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I know this sounds like a stupid question, but I just want to organize and clear what I studied.

For an $n\times n$ matrix $A$, it has independent columns when nullspace only has zero vector. And independent columns mean $A$ has rank $n$, therefore by the rank theorem, nullspace has zero dimension. That is, zero vector is zero dimension, is that right?

AND one more thing. I want to show that $\lbrace Av_1,...,Av_n \rbrace$ span $R^n$ when $\lbrace v_1,...,v_n \rbrace$ form a basis. Dimension theorem is used in here? If so, how can I show that $\lbrace Av_1,...,Av_n \rbrace$ span $R^n$?

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    $\begingroup$ Vectors don't have a dimension. $\endgroup$ – Qiaochu Yuan Dec 3 '12 at 8:23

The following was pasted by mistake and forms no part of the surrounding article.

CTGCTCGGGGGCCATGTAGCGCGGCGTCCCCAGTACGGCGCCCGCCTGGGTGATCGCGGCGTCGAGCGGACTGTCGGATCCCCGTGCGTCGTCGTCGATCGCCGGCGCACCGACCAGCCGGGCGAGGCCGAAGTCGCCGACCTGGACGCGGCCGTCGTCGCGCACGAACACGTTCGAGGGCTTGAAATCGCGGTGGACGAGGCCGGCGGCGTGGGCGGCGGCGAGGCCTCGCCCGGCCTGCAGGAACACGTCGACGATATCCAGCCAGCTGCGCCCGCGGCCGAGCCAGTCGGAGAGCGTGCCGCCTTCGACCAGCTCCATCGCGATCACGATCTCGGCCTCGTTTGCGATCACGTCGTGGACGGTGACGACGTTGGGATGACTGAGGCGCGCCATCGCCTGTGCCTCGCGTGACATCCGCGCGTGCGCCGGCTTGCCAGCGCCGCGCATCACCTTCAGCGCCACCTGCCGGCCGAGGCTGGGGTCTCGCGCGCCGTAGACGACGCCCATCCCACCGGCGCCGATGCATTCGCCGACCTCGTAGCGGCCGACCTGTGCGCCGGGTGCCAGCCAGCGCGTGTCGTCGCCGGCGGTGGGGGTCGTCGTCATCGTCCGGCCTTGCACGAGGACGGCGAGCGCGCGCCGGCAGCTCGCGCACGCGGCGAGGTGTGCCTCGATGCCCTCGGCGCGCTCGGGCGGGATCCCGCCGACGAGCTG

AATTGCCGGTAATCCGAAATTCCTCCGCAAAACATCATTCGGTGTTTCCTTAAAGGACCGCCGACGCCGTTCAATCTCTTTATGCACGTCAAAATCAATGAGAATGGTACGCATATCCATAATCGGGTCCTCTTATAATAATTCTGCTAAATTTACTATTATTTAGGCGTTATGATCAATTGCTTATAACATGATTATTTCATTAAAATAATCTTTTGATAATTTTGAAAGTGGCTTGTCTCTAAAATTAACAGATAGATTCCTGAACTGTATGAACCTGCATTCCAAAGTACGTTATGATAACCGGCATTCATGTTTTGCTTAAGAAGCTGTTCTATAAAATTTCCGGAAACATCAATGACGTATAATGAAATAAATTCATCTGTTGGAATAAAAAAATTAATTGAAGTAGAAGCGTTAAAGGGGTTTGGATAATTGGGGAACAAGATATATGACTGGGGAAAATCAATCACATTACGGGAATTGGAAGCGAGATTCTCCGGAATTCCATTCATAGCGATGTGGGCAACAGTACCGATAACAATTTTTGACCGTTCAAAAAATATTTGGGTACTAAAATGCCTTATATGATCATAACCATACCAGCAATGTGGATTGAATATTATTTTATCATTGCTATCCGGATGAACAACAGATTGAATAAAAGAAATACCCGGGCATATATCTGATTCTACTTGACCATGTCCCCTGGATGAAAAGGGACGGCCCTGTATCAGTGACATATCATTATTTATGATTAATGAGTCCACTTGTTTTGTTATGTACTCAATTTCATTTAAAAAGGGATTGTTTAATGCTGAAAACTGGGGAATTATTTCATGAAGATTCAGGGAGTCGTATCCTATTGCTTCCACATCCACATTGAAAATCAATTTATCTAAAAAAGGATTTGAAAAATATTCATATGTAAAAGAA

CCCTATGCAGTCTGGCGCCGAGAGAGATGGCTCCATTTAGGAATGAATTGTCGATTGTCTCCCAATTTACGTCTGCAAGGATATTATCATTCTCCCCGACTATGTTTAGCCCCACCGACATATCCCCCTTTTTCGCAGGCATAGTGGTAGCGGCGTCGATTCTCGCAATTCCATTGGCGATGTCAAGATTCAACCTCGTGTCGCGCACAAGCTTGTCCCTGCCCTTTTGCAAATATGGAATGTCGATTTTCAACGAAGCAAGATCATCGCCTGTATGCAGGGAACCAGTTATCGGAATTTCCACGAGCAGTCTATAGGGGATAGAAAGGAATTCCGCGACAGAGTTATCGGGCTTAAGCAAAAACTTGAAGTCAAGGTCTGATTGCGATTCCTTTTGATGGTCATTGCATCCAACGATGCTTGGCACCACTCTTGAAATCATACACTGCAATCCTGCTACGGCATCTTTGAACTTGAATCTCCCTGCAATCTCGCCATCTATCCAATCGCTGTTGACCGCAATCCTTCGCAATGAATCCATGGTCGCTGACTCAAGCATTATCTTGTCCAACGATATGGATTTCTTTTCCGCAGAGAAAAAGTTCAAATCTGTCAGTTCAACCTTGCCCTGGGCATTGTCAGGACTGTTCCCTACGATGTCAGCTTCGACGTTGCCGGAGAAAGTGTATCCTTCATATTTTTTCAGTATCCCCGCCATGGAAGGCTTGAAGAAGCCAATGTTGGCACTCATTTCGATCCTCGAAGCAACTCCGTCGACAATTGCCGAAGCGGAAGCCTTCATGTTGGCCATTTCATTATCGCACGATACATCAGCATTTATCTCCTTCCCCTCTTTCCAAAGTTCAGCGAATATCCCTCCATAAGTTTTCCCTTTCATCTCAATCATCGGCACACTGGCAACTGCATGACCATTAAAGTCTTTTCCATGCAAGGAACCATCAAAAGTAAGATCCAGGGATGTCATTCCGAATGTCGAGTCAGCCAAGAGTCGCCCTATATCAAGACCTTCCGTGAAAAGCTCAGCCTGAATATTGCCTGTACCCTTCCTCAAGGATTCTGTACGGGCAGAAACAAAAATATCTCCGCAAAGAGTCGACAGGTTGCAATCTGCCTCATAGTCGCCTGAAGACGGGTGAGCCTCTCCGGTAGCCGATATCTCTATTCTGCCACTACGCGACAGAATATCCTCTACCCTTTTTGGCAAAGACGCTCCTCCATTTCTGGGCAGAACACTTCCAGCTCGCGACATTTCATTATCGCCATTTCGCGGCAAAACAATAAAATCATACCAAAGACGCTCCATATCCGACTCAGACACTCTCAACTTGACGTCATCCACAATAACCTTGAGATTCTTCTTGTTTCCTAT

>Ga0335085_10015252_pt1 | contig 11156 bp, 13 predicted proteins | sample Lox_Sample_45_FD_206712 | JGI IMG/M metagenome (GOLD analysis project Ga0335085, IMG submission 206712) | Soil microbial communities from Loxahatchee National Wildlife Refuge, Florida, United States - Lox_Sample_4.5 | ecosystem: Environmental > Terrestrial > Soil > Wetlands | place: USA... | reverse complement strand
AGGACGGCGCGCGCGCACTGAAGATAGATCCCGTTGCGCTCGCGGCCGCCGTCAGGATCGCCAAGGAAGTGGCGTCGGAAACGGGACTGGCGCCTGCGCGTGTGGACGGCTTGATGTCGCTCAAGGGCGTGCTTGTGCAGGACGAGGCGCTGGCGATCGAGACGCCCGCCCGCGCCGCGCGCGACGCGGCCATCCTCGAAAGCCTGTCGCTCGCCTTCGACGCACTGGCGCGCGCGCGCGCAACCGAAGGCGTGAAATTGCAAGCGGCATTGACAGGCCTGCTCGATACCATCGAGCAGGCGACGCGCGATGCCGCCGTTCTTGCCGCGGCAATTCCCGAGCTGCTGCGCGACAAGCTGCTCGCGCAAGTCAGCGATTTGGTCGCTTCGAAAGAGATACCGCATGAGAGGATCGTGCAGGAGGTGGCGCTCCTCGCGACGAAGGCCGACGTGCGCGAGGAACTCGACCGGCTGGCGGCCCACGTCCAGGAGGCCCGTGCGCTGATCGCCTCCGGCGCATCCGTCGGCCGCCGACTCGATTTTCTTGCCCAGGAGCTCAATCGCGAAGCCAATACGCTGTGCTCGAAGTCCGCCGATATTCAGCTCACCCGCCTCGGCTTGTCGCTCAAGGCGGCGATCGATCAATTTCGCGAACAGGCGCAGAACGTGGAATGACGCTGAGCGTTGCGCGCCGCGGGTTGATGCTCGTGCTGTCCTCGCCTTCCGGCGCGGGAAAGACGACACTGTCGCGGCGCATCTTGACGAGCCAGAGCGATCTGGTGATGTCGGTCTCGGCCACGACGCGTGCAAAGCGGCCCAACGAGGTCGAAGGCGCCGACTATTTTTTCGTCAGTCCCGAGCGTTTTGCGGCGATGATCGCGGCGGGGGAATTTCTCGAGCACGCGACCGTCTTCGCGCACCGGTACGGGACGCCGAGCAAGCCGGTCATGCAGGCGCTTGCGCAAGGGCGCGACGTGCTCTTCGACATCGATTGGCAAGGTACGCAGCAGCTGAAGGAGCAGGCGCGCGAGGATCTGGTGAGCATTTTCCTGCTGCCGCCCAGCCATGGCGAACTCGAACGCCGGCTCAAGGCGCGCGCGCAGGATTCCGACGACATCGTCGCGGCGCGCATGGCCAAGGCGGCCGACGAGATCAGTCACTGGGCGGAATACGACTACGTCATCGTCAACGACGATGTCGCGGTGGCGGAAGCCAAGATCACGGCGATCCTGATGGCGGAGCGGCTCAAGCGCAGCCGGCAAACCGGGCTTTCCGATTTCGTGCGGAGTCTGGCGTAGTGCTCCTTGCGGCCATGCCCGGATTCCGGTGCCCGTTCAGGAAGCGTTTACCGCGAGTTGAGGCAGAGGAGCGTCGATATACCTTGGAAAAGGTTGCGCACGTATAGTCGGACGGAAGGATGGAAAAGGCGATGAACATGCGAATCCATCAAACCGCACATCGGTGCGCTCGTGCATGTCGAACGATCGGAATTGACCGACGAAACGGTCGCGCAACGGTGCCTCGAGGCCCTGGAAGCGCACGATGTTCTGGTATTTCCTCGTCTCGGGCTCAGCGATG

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Yes but here's a minor nit pick: A vector doesn't have a dimension, you want to say that the subspace spanned by the zero vector has dimension zero.

For the second question you may use the rank nullity theorem. You have $\mathrm{dim} \mathrm{ker} A = 0$ and hence $\mathrm{dim} \mathrm{im} A = \mathrm{dim}R^n - \mathrm{dim} \mathrm{ker} A = \mathrm{dim}R^n$ hence the $v_i$ span $R^n$.

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  • $\begingroup$ Yes, but the problem is that I have no idea how to apply the rank-nullity theorem in here. Please state details then I can follow it. $\endgroup$ – email Dec 3 '12 at 8:16
  • $\begingroup$ @email I added some detail. Hope this helps. $\endgroup$ – Rudy the Reindeer Dec 3 '12 at 8:21
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The concept of dimension is applied to sets of vectors, in particular subsets of vector spaces that are also subspaces. Thus, it more appropriate to say that the subspace consisting of the zero vector has dimension zero.

If you are assuming that $A$ is a square matrix and has independent columns, it has maximal rank. A matrix with maximal rank is invertible and the linear map induced by left multiplication by $A$ is an isomorphism. Isomorphisms always map a basis to another basis.

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